For Westside’s Hunter, Butler’s Boddy, friendship transcends region rivalry
Some of the greatest rivalries in American sports are known for how much the teams dislike each other. Whether it’s the Red Sox-Yankees, Celtics-Lakers or, on a much smaller scale, Falcons-Saints, there’s some degree of bad blood. In the case of Region 4 rivals Westside and Butler, no such rivalry exists — at least among the coaches.
Patriots coach Jerry Hunter and Bulldogs coach Cervantes Boddy go back decades. Their bond is inseparable and they spend more time talking to each other about the drama television series “Yellowstone” than about their games against each other.
In the early-2000s, Boddy played under Ron Spry at Augusta’s Paine College. Spry coached the program from 1980-2011 and compiled a career record of 514-403, according to the Southern Intercollegiate Athletic Conference (SIAC), the conference in which Paine competed in and in which Spry is now a Hall of Fame member of. Years before, Hunter also played under Spry at Paine, and graduated in 1994.
Hunter was one of several of Spry’s former players who returned to Payne in the years after graduating to connect with the current team and offer mentorship. That’s how he and Boddy met.
“He’s a stand-up guy who’s always been who he is,” Hunter said.
“He’s a big brother to me,” Boddy said. “We talk all the time. We trade books with each other, we have the same favorite TV show — ‘Yellowstone’ — we both love cowboys and fishing, and we have the same favorite book, ‘I Came As a Shadow,’ by (Georgetown coaching legend) John Thompson. He made me read it, and I’m glad he stayed on me to.”
“Yellowstone,” which premiered in 2018 on Paramount Network, is a modern-day western that stars Kevin Costner as John Dutton, a Montana cattle-ranch owner who is often at odds with land developers and with those from a nearby Indian reservation. Dutton’s ranch foreman and right-hand man is Rip Wheeler, who has been loyal to Dutton for years after Dutton took him in as a runaway.
“I call him Rip,” Hunter said. “He refers to me as John Dutton. It’s a relationship where we’re close enough that we have love for each other, and have a mutual respect. We’re brothers from different mothers.”
From an outsider’s perspective, one would expect Thursday’s game to be labeled a rivalry. Boddy believes that’s a mischaracterization.
“To be honest, I don’t think there’s a rivalry,” Boddy said. “People will build it up that way but, we don’t hate them and they don’t hate us. As a matter of fact, after (the season) you’ll go to travel ball and see a lot of the Butler and Westside players on the same team.”
Boddy and Hunter prefer to think of the Augusta-area basketball community as one big team. On that premise, Augusta and Region 4 teamed up against the Atlanta area teams of Region 6 in Round 2. The Bulldogs traveled to Buckhead to take on top-ranked Pace Academy, winners of 2A last year and 3A in 2020. The Patriots hosted No. 2 Columbia, last year’s runners-up that spent all of this season ranked either No. 1 or No. 2.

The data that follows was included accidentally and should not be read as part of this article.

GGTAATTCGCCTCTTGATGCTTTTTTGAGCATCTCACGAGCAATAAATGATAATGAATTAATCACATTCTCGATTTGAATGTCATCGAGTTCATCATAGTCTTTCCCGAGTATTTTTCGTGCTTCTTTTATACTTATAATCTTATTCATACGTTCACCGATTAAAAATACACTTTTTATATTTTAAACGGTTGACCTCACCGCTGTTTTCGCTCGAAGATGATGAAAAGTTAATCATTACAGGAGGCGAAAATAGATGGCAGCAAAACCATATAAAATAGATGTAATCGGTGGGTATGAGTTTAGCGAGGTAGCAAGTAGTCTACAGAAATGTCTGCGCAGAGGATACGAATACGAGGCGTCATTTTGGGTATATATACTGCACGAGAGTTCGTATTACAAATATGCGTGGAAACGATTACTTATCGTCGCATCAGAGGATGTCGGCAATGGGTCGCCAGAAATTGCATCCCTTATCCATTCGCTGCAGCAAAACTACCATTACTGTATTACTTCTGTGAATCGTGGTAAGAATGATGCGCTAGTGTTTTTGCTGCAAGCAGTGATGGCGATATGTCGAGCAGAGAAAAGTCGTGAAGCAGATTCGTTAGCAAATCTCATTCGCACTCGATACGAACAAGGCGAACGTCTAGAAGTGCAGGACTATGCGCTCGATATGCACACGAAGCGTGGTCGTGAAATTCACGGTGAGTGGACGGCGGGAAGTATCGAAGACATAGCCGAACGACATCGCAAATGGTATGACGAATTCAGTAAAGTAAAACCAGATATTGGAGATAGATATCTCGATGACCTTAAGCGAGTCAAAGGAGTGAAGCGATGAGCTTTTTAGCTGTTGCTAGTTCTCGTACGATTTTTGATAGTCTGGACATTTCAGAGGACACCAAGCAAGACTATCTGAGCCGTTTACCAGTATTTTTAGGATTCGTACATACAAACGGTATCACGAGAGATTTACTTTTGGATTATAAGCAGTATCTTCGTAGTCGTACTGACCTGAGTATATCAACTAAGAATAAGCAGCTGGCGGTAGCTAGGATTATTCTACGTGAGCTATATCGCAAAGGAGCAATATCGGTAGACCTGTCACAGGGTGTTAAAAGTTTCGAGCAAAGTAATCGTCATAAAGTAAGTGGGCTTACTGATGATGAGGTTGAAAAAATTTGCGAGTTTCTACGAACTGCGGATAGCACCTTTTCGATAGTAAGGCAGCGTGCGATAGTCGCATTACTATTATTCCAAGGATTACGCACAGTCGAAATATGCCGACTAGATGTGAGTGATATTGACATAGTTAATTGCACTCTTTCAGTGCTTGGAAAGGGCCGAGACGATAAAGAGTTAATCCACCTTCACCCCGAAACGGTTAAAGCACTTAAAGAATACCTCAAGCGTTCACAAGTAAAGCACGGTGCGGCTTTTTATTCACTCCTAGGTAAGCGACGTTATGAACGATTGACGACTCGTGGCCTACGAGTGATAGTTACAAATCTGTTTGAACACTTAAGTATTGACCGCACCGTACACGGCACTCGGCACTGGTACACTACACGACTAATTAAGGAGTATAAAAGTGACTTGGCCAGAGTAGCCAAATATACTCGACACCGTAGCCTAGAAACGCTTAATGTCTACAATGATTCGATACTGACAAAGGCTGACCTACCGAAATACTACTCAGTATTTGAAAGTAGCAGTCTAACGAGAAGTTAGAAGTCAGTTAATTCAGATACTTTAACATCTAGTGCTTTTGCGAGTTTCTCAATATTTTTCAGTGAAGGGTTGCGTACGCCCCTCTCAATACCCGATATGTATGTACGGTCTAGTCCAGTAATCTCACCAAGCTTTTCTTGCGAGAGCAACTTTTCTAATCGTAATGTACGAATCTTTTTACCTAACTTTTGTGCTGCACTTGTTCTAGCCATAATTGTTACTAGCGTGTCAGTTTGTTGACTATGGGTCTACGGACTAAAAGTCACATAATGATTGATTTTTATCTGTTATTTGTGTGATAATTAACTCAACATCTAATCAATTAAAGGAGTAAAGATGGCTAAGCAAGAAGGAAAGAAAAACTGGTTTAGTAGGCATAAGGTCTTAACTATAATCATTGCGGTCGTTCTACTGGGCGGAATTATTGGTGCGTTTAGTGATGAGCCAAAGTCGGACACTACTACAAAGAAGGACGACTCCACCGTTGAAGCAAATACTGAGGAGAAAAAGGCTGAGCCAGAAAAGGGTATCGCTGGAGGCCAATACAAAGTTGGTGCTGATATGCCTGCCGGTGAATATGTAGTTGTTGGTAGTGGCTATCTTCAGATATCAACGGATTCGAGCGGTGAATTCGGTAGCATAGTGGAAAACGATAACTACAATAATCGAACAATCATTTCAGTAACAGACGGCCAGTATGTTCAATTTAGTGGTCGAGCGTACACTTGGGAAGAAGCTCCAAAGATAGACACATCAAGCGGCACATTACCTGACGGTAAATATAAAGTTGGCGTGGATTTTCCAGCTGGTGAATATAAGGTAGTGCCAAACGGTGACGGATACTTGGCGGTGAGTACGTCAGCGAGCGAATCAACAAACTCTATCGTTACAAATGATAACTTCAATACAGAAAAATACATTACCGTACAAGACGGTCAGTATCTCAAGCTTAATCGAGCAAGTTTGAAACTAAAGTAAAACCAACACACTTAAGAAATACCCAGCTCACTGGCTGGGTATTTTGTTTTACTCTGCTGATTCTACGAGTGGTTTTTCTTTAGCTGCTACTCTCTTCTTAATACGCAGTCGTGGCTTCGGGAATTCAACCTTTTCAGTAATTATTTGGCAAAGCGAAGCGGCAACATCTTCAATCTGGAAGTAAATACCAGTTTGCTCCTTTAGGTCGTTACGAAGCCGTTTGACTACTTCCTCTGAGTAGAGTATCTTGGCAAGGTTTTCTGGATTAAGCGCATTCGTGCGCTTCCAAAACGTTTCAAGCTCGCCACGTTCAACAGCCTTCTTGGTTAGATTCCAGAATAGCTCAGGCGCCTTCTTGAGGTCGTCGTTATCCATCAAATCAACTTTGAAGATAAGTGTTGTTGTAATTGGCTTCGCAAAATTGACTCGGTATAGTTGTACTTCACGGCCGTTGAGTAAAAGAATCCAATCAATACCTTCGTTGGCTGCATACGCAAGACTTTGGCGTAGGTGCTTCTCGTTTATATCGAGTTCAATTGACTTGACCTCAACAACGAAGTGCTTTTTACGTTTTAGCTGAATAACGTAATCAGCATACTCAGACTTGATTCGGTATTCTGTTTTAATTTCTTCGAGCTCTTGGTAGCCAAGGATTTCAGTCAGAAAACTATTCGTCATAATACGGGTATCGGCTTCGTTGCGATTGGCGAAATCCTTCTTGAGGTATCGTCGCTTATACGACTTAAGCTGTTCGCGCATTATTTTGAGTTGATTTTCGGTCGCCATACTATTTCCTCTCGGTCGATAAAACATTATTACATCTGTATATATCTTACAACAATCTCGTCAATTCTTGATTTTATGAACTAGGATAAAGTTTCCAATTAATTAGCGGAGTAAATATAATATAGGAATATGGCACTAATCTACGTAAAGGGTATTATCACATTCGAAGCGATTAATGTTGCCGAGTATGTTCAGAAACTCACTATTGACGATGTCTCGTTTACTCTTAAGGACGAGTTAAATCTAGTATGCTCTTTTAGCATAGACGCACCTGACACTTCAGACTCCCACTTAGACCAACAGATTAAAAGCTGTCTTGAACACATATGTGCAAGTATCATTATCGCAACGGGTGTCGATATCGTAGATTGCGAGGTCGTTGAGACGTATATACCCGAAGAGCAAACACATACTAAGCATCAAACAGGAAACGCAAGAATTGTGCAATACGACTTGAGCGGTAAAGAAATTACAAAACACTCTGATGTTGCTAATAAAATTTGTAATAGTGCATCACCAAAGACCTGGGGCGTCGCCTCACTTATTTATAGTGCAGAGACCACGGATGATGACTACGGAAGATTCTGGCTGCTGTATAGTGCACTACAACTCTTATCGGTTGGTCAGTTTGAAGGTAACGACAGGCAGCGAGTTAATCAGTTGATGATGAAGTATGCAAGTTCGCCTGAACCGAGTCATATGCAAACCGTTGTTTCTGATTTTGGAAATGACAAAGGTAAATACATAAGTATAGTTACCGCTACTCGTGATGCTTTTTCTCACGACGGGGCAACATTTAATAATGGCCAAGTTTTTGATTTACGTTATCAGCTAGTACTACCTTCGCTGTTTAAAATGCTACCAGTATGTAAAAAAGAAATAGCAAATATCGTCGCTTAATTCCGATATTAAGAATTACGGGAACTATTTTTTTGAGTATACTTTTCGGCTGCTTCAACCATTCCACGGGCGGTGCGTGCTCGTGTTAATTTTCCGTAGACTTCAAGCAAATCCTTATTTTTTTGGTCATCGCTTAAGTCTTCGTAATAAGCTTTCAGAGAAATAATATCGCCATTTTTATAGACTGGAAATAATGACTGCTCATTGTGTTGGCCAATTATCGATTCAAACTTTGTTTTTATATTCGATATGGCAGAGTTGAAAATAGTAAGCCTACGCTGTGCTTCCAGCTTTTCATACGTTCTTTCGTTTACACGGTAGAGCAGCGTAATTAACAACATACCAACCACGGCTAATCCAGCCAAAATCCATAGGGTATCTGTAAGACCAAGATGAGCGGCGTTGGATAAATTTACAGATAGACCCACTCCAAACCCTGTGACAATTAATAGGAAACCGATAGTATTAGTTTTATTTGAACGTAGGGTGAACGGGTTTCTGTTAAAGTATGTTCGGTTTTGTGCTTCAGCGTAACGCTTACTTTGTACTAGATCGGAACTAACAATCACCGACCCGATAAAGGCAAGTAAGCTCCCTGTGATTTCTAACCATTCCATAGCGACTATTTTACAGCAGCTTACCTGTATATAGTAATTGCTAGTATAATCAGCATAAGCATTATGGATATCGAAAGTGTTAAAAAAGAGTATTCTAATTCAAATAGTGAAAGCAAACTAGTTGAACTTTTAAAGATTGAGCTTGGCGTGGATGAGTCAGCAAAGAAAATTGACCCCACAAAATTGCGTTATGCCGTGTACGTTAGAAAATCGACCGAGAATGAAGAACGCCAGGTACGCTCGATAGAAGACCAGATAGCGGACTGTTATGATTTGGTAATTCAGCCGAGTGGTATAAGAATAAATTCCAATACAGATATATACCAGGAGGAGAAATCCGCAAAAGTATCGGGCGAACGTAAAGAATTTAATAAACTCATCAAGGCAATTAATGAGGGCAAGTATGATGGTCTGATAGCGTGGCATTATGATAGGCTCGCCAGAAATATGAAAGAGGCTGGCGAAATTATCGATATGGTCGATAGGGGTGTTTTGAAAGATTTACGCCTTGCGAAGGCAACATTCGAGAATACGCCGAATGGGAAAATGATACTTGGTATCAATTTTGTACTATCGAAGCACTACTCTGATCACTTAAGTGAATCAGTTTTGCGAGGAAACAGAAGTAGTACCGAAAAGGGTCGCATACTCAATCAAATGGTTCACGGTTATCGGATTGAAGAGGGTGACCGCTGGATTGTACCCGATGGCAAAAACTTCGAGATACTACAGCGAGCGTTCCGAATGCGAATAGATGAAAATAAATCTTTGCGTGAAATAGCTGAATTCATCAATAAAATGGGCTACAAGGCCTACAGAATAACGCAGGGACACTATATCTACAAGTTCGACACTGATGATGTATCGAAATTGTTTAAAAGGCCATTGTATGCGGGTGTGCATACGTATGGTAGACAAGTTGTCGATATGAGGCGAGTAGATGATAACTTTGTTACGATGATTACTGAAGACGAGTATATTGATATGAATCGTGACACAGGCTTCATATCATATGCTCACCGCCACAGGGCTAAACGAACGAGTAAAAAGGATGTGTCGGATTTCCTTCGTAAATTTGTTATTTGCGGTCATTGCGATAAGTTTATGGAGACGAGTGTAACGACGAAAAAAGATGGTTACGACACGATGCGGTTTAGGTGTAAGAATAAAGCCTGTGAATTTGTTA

The Augusta teams weren’t given much of a chance by some in media, but both won. Boddy noted that the Bulldogs losing at Pace Academy in last year’s quarterfinals served as vital experience for this season. That, and the team was locked into the mindset Boddy wants them to embody.
“One play at a time,” Boddy said. “I live and die by that quote. I first heard that from (Spry). It stuck with me, because a lot of times we’re guilty of of looking toward the weekend when it’s Monday. Tomorrow will take care of itself, so take care of today. We can’t worry about anything other than the next play. Then, at the end of the game, we’ll look up and see the success. That was the recipe — if we make a mistake we can’t dwell on it. We have to move on.”
Hunter also mentions Spry when talking of the Patriots’ win over Columbia.
“It’s no knock, but there are major differences in resources and talent pools to draw from (between Atlanta and Augusta), and you have to work with what you have,” Hunter said. “Coach Spry taught us that. If you have a lack of resources or funding, take what you’ve got and work with it, and when the resources run out, those can only take you so far. We build on the same work ethic.”
How the Bulldogs will defend Patriots wing Khalon Hudson, Jalex Ewing and Amauri Tillman, or what the Patriots will do to slow down Kedar Body and Kevin Glanton while limiting Malik Sivell-Smith’s opportunities in the paint — those are questions that will be answered Thursday.
The only answer we have going in is that this season’s 2A trophy will be headed to Augusta, and that’s all that matters to Boddy and Hunter.
“Everyone is a winner,” Boddy said. “(Hunter) is my brother and I’m his. So if he wins, I win and vice versa. If he or I win, then coach Spry wins and Augusta wins.”